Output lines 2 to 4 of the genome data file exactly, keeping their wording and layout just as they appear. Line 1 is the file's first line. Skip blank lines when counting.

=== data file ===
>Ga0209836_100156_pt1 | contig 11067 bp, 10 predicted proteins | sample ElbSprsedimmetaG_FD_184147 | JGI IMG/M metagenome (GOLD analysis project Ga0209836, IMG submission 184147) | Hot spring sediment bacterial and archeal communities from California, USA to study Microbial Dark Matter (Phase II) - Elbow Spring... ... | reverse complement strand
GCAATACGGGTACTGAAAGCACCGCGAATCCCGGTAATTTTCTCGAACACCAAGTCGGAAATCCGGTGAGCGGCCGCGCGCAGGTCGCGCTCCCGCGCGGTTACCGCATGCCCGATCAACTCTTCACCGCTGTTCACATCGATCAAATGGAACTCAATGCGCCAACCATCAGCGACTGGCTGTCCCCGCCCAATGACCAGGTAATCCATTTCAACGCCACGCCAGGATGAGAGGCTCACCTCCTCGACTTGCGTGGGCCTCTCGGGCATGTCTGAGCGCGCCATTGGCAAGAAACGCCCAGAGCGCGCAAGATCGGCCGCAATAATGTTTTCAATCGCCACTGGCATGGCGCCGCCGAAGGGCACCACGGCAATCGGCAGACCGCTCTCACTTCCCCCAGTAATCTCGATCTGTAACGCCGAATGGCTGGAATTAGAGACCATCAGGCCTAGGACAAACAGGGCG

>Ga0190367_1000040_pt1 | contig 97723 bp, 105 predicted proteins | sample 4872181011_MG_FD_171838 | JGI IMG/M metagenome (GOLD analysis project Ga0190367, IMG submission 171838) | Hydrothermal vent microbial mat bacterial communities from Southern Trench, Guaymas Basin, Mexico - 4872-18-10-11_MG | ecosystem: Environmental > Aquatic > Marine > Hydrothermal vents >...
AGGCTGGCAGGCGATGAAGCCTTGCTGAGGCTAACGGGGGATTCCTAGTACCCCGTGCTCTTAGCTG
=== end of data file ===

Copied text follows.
GCAATACGGGTACTGAAAGCACCGCGAATCCCGGTAATTTTCTCGAACACCAAGTCGGAAATCCGGTGAGCGGCCGCGCGCAGGTCGCGCTCCCGCGCGGTTACCGCATGCCCGATCAACTCTTCACCGCTGTTCACATCGATCAAATGGAACTCAATGCGCCAACCATCAGCGACTGGCTGTCCCCGCCCAATGACCAGGTAATCCATTTCAACGCCACGCCAGGATGAGAGGCTCACCTCCTCGACTTGCGTGGGCCTCTCGGGCATGTCTGAGCGCGCCATTGGCAAGAAACGCCCAGAGCGCGCAAGATCGGCCGCAATAATGTTTTCAATCGCCACTGGCATGGCGCCGCCGAAGGGCACCACGGCAATCGGCAGACCGCTCTCACTTCCCCCAGTAATCTCGATCTGTAACGCCGAATGGCTGGAATTAGAGACCATCAGGCCTAGGACAAACAGGGCG

>Ga0190367_1000040_pt1 | contig 97723 bp, 105 predicted proteins | sample 4872181011_MG_FD_171838 | JGI IMG/M metagenome (GOLD analysis project Ga0190367, IMG submission 171838) | Hydrothermal vent microbial mat bacterial communities from Southern Trench, Guaymas Basin, Mexico - 4872-18-10-11_MG | ecosystem: Environmental > Aquatic > Marine > Hydrothermal vents >...
AGGCTGGCAGGCGATGAAGCCTTGCTGAGGCTAACGGGGGATTCCTAGTACCCCGTGCTCTTAGCTG